An enterprise to double farmers’ income: a paradigm shift
Dr Arabinda K Padhee
The ambitious goal set by the Prime Minister of India for doubling farmers’ income (DFI) by 2022 (75th year of Indian Independence) is a very welcome move. The most vital point of this initiative is that there is a paradigm shift in the agriculture policy space with increasing focus on ‘profitability’ rather than ‘productivity’ aspect of Indian farming.
The progress of Indian agriculture since independence has been quite impressive when we consider the period of severe food shortages in mid-1960s to the present level of near self-sufficiency in food grains. While there is a sharp decline in the share of agriculture in the GDP during this period, the dependence of population on agriculture and allied sectors for their livelihoods has not gone down in similar proportion.
Frequent occurrence of weather extremes in many parts of the country coupled with several issues relating to water scarcity, land degradation, credit burden, imperfect markets, non-remunerative prices for agricultural produce, etc. have resulted in a distress like situation for many farmers, particularly the small and marginal land holders.
In fact, Indian agriculture is facing several challenges in the era of a changing climate. Very small operational landholdings ( national average for all farm holding groups taken together is 1.15 hectares and the average for marginal farmers being as small as 0.39 ha) that is mostly dependent on the rain God (55% of the cultivated land being rainfed); poor soil health (actual NPK ratio being 7.2 : 2.9 : 1 against often prescribed 4:2:1); decreasing availability of irrigation water due to competing demands from industrial/domestic sectors and very low levels of value addition and food processing and fragmented marketing are typically considered as the reasons for poor returns on the farmers’ produce.
A crumbling agricultural extension system (admittedly, in a very dysfunctional state of affairs) makes the situation pretty worse.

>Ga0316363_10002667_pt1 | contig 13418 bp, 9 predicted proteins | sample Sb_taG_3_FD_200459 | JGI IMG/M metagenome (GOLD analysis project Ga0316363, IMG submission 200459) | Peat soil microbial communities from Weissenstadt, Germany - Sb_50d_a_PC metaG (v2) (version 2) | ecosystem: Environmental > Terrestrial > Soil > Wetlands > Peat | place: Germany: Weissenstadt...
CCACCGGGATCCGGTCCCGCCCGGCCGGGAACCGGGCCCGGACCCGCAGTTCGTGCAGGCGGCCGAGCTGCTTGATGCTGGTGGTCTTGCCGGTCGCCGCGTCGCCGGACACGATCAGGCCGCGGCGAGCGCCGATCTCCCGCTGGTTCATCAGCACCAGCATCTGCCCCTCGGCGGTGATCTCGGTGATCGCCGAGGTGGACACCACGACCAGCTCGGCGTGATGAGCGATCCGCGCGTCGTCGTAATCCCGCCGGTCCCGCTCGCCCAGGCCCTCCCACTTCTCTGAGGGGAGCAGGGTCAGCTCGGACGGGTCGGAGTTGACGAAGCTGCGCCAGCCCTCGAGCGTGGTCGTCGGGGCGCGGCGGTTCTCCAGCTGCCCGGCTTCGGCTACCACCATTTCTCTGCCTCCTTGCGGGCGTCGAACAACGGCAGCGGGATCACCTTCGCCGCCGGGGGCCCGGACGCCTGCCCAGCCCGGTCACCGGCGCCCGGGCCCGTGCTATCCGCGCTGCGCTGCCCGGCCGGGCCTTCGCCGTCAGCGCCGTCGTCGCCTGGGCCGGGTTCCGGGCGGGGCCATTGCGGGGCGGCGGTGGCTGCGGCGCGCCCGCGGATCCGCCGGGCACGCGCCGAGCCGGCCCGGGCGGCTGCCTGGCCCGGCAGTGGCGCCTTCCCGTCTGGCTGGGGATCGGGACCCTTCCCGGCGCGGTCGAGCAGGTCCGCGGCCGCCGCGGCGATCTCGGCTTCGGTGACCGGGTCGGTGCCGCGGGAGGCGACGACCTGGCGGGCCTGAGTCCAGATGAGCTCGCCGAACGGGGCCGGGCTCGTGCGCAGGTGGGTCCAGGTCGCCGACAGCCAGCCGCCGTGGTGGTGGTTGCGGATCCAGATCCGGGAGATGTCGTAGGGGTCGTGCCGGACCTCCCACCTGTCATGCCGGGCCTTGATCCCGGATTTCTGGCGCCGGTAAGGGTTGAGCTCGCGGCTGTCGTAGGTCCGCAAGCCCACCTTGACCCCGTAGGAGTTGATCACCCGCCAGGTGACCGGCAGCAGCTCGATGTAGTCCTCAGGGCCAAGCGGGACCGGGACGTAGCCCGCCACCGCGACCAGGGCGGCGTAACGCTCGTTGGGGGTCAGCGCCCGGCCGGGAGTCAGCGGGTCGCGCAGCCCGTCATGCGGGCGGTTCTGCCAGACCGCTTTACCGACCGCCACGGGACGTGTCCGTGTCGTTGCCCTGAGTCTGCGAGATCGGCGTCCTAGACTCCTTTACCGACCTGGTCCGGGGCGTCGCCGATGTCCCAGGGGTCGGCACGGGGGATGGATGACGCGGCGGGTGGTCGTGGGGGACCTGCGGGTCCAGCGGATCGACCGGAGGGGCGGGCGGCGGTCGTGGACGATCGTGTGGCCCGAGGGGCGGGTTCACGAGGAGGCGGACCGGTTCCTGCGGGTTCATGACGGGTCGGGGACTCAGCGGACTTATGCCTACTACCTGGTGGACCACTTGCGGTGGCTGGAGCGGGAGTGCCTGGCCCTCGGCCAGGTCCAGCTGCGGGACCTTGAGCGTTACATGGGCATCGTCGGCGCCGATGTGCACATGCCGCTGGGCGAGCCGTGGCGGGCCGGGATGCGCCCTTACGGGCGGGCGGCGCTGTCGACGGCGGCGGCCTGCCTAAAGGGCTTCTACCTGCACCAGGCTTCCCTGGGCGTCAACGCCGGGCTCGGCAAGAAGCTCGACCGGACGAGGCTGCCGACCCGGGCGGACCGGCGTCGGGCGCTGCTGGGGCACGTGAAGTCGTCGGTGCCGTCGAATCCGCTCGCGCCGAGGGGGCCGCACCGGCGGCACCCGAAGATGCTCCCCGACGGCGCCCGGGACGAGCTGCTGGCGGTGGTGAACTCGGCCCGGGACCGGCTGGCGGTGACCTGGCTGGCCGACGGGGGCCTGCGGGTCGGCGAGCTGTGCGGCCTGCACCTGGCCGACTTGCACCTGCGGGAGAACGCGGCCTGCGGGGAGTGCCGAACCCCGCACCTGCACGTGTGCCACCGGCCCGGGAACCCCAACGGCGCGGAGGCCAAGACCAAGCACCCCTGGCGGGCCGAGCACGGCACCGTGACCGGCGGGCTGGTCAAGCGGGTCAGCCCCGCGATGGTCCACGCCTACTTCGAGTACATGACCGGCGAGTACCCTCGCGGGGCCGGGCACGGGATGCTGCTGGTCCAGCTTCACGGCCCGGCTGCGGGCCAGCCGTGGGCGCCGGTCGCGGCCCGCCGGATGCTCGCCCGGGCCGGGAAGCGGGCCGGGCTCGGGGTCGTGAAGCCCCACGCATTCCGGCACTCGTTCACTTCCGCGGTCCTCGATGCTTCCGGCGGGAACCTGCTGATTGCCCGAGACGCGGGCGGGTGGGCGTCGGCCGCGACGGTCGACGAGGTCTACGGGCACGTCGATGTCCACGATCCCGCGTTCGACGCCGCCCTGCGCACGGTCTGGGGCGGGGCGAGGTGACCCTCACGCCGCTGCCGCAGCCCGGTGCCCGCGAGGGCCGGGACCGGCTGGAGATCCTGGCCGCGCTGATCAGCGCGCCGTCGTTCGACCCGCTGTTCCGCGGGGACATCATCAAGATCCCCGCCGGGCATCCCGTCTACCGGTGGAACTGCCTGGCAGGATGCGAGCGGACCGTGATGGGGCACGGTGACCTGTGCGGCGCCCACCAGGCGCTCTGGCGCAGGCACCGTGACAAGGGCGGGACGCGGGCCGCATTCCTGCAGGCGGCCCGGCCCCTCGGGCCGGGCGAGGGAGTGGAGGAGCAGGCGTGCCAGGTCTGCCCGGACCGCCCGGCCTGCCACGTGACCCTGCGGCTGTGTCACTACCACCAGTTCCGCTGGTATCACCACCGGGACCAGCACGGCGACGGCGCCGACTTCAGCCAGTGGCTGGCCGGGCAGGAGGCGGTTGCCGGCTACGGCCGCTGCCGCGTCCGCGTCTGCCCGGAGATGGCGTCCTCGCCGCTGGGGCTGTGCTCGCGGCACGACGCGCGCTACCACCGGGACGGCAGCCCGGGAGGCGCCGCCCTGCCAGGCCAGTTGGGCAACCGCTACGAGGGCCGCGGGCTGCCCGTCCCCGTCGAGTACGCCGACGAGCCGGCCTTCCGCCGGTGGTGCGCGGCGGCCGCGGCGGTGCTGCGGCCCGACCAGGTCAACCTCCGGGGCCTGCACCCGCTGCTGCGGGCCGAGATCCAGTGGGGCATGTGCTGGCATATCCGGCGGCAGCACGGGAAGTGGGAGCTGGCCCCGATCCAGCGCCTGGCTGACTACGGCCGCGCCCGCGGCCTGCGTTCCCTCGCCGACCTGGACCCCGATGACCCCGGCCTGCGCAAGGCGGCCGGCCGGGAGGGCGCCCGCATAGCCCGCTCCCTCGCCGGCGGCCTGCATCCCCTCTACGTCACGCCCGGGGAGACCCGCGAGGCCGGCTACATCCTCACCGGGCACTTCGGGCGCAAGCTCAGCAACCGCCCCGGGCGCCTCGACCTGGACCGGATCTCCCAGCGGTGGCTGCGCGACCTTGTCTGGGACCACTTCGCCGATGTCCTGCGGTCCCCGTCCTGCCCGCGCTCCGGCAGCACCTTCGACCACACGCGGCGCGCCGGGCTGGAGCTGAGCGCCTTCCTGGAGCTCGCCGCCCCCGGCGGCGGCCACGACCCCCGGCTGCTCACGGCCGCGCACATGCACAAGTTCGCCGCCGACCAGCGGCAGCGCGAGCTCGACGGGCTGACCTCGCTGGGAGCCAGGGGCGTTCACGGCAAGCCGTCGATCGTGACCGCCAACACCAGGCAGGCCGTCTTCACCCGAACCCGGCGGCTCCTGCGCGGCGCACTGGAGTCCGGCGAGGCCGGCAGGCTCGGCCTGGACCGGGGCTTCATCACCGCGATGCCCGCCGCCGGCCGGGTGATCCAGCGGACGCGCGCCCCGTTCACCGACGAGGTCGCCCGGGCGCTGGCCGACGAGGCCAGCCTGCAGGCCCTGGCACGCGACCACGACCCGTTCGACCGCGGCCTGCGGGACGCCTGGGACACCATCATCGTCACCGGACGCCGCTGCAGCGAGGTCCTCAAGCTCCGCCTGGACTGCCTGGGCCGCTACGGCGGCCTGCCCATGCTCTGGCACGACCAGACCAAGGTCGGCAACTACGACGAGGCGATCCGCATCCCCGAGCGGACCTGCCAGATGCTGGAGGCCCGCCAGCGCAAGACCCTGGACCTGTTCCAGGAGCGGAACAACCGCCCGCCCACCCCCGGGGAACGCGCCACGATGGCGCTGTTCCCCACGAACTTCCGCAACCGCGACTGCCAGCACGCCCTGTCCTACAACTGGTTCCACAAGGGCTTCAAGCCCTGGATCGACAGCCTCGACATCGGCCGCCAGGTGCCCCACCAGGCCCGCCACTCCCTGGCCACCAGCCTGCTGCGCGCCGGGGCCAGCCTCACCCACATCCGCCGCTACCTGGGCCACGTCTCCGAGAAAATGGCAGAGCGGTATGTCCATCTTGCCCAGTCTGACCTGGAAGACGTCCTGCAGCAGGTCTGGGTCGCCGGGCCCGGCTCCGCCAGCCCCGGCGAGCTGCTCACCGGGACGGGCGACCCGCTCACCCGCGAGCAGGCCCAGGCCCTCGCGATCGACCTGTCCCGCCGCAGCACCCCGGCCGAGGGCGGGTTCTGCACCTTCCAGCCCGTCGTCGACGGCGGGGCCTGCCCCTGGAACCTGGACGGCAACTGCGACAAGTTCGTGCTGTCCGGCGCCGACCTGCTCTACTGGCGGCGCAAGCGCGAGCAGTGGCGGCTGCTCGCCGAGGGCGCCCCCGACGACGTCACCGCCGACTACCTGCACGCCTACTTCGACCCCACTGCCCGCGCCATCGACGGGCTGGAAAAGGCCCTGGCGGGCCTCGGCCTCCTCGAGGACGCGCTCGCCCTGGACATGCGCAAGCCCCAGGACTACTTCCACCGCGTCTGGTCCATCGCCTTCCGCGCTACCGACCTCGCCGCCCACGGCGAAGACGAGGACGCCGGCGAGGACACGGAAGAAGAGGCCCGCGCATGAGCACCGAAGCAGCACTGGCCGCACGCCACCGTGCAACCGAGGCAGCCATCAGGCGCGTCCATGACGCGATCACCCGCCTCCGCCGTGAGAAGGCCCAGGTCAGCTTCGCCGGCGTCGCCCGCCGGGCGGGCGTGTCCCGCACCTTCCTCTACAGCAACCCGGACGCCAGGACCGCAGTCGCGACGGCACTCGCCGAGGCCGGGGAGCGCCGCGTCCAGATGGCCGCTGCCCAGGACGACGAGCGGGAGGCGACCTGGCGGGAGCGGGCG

In the last couple of years, the reports of Group of Secretaries of Government of India (2015 and 2016); Policy paper on Doubling Farmers’ Income of NITI Aayog (March, 2017) and that of the Committee on DFI of Ministry of Agriculture and Farmers’ Welfare (November, 2017) have outlined strategies and action plans to achieve the goals set by the Government. All these reports have outlined that to take Indian agriculture to the level of a profitable proposition; operations even at individual farm level have to be treated as a business enterprise.
The Prime Minister while laying down his vision on DFI articulated a seven points agenda that includes enhanced focus on irrigation with large scale investments with the aim of ‘per-drop, more crop’; availability of quality seeds and nutrients; large scale investments in warehousing, cold chain and storage facilities; value addition through food processing; risk management through crop insurance scheme; setting up of a national farm market ; and promoting ancillary activities like poultry, fisheries etc.
A good number of schemes like PMKSY (Pradhan Mantri Krishi Sinchayee Yojana); PMFBY (Pradhan Mantri Fasal Bima Yojana) ; SHC (Soil Health Card); NCU (Neem-coating of Urea); PKVY (Paramparagat Krishi Vikas Yojana) and e-NAM (electronic National Agriculture Market), etc. have since been launched and under implementation to achieve the goal of DFI. These actions of the Government have raised high expectations among everyone thinking for the welfare of farming communities in the country.
Studies have revealed that a compound annual growth rate (CAGR) of 10.4% would be needed to achieve the target on DFI (the present level of CAGR computed from 2002-03 to 2012-13 is only 3.5%). As per the NSSO (2013) data, average monthly income of an Indian farmer is about Rs.6500, of which majority (60%) comes from agriculture and animal husbandry activities and 32% and 8% from wages and non-farm income, respectively.
It is noteworthy that some Indian States like Karnataka, Rajasthan, Chhattisgarh, Gujarat, Jharkhand and Madhya Pradesh have made satisfactory average Agriculture-GDP growth in the range of 5.17-9.67 % (in ascending order) in last ten years (between 2005-06 to 2014-15 for which data are available; at factor cost in 2004-05 prices). Similarly, States like Tamil Nadu, Andhra Pradesh, Madhya Pradesh, Rajasthan, Haryana and Odisha have shown impressive real-CAGR growth in farmers’ income in the range of 5.4-8.3% (in ascending order) between 2002-03 and 2012-13.
It is therefore hoped that with a conducive policy environment coupled with good implementation of available schemes and programs can result in a positive farm/farmer income growth. Followings are few prioritized agenda items that Governments, both at the Center and States, could immediately adopt for achieving the goal of DFI.
Institutional and Governance Reforms: